UK Government update on action taken to prevent deaths in custody

The government has today (Tuesday 20 July) published an update on the significant work undertaken to prevent deaths in police custody in response to a major review.

The update shows that 65 recommendations have been implemented in full following Dame Elish Angiolini’s 2017 Review of Deaths and Serious Incidents in Police Custody. A further 20 recommendations have been completed in part.

To date the government has:

  • substantially reduced the use of police custody as a place of safety for people undergoing a mental health crisis, with a 98% reduction since 2012/13
  • introduced a major package of reforms to improve the effectiveness of the police complaints and discipline systems in order to increase accountability
  • rolled out liaison and diversion services to ensure the needs of vulnerable people in police custody are identified and addressed
  • introduced legislation to increase the oversight and management of the use of force in mental health units, so that force is only ever used as a last resort.

Minister for Policing and Criminal Justice, Kit Malthouse said:

Every death in police custody is a tragedy which has a devastating impact on loved ones.

We have a zero-tolerance attitude towards these rare, but devastating incidents and I am pleased to see the substantive progress that had been made so far in tackling deaths in custody.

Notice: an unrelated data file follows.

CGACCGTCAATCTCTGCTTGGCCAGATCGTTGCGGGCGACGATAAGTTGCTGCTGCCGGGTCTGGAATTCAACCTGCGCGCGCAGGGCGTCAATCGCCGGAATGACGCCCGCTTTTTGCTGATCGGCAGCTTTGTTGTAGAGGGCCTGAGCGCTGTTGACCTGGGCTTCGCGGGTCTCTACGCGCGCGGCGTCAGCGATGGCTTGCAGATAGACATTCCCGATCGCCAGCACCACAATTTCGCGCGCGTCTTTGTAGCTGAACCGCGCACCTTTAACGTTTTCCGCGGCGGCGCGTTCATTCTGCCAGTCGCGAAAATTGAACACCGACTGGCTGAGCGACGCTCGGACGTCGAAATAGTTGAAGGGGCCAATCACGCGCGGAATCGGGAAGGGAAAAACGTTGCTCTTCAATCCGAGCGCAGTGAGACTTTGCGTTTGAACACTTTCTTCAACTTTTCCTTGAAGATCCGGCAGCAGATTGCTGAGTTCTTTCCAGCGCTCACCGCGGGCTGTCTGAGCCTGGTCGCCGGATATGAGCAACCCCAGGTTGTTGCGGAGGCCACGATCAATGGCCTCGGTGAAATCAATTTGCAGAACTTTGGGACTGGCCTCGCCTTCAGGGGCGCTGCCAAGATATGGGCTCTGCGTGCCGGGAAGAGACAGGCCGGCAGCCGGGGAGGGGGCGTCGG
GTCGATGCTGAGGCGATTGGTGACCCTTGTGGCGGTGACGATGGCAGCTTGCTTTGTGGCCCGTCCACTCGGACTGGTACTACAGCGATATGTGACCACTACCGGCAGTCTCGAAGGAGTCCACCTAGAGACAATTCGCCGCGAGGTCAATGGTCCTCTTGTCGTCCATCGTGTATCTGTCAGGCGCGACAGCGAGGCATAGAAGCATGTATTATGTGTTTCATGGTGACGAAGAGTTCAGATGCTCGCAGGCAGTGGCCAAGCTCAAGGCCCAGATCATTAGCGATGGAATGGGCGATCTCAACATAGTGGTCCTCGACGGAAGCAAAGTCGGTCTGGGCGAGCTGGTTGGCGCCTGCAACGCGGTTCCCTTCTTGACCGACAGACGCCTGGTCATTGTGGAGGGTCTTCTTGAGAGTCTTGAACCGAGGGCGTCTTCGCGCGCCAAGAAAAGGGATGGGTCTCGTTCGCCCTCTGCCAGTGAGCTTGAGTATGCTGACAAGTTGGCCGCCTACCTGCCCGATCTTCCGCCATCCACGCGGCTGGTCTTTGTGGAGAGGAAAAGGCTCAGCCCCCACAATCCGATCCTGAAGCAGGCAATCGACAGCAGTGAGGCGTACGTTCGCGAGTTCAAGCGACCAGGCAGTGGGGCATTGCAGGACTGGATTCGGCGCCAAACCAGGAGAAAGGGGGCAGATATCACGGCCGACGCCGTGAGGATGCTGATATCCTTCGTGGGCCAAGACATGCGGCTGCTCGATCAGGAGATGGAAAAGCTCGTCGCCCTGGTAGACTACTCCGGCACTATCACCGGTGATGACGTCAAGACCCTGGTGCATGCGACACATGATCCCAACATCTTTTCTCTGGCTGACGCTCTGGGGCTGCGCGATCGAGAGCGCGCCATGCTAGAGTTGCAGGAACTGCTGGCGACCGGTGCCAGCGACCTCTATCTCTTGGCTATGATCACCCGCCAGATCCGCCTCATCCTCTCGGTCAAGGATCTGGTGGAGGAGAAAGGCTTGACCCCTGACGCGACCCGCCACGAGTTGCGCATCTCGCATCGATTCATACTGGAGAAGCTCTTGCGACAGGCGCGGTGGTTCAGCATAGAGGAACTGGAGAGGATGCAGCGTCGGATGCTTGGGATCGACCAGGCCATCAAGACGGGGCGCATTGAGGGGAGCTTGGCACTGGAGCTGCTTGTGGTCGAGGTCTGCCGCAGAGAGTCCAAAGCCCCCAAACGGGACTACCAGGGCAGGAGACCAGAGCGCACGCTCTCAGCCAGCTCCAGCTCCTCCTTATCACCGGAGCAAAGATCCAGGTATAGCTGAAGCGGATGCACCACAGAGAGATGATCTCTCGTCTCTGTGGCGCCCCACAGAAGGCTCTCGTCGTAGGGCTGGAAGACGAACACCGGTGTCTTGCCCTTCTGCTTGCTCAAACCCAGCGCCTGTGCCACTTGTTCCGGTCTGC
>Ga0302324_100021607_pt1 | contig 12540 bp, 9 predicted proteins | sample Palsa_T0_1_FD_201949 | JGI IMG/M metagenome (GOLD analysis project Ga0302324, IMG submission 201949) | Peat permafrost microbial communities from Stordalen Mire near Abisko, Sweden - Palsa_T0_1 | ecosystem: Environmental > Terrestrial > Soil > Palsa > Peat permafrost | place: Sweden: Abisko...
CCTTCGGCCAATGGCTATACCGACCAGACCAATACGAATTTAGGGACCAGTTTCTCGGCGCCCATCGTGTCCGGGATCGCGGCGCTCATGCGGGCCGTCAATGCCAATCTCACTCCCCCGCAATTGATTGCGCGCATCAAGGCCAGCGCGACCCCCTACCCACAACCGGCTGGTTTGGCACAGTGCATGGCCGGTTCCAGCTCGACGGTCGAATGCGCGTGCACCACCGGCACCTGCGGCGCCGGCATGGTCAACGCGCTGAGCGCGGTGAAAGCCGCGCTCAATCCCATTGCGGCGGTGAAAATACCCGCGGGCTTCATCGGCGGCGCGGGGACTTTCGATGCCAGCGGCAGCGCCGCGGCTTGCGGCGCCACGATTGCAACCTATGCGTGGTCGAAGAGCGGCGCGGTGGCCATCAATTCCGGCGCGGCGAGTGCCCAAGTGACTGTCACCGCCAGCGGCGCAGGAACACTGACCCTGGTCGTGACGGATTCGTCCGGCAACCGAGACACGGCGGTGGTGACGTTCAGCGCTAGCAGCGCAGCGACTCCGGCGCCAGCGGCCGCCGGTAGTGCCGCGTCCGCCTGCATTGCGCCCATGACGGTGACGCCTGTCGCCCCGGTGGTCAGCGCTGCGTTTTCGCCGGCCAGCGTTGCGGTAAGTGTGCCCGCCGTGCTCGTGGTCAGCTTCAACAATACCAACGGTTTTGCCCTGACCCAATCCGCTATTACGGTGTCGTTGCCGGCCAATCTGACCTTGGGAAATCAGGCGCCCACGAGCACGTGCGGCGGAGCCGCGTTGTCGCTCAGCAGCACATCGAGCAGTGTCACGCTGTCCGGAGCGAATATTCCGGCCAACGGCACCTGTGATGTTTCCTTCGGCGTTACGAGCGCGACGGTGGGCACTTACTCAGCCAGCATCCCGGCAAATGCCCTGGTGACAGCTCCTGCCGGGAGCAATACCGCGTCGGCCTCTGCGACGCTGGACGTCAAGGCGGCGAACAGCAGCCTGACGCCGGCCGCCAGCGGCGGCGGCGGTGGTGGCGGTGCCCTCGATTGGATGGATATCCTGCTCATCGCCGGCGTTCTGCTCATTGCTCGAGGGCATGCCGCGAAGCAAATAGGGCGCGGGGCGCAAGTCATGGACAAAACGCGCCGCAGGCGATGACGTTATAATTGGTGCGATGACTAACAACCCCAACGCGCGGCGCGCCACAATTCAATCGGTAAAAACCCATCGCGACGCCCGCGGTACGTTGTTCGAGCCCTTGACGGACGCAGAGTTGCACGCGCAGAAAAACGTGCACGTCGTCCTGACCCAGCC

Dame Elish Angiolini’s review has been a catalyst for change, and I am determined that we continue to hold organisations to account and improve support for families.

As part of the work to address Dame Elish’s report, the Ministry of Justice has undertaken a range of work to make inquests more sympathetic to the needs of bereaved people, including updating materials to aid families throughout the coronial process.

The College of Policing has published guidelines for police on conflict management, including de-escalation and negotiations to promote safer resolutions to conflicts. The College has also updated their training to cover acute behavioural disturbance and introduced guidance on the role of a safety officer to monitor the use of restraint.

The government will continue to implement the Review’s remaining recommendations, under the governance of the Ministerial Board on Deaths in Custody (MBDC), and provide updates on progress to Parliament.

The full government update on our action to prevent deaths in police custody

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